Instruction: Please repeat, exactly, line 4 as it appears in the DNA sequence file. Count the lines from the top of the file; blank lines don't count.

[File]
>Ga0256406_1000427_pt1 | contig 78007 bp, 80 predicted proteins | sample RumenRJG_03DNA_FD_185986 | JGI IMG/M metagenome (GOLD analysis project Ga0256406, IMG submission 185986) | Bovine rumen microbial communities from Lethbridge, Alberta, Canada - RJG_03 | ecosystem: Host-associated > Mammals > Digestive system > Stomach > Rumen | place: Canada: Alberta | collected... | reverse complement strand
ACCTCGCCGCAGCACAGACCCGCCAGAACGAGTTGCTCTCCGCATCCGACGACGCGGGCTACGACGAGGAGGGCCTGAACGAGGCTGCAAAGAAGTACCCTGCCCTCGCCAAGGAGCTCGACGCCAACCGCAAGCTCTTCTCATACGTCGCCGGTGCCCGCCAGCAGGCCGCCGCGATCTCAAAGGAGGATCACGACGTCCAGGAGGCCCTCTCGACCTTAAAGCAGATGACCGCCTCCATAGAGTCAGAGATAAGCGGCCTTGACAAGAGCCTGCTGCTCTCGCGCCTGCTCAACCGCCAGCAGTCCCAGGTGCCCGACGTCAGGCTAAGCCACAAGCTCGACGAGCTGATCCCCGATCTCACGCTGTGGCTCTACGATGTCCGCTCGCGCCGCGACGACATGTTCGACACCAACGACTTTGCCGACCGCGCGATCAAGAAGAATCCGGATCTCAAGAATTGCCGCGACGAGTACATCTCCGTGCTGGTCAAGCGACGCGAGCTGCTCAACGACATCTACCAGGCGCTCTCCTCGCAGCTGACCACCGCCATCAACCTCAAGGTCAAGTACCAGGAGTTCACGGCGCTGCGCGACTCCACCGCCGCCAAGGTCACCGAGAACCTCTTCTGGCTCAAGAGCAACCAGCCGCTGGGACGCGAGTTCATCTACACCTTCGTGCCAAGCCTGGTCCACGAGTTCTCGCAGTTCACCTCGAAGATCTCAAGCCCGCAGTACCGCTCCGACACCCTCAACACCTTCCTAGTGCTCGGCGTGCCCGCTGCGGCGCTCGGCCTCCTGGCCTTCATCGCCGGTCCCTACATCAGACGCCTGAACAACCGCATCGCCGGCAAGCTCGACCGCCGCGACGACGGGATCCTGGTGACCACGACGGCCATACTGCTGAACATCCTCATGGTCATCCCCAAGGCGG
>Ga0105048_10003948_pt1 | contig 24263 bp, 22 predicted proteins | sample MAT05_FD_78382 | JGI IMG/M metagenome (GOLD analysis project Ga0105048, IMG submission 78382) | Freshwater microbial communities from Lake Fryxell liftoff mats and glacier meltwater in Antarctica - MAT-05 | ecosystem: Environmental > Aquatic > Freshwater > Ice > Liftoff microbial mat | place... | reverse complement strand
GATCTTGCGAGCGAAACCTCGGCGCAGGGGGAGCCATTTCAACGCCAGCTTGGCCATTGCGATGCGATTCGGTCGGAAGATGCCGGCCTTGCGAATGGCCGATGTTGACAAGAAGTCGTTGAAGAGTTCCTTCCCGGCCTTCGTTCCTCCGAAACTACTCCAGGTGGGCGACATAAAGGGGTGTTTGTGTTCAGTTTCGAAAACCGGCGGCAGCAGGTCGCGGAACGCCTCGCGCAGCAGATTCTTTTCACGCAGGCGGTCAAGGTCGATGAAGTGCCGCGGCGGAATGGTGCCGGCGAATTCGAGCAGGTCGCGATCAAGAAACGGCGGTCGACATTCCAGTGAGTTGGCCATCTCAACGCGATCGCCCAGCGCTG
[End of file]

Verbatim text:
GATCTTGCGAGCGAAACCTCGGCGCAGGGGGAGCCATTTCAACGCCAGCTTGGCCATTGCGATGCGATTCGGTCGGAAGATGCCGGCCTTGCGAATGGCCGATGTTGACAAGAAGTCGTTGAAGAGTTCCTTCCCGGCCTTCGTTCCTCCGAAACTACTCCAGGTGGGCGACATAAAGGGGTGTTTGTGTTCAGTTTCGAAAACCGGCGGCAGCAGGTCGCGGAACGCCTCGCGCAGCAGATTCTTTTCACGCAGGCGGTCAAGGTCGATGAAGTGCCGCGGCGGAATGGTGCCGGCGAATTCGAGCAGGTCGCGATCAAGAAACGGCGGTCGACATTCCAGTGAGTTGGCCATCTCAACGCGATCGCCCAGCGCTG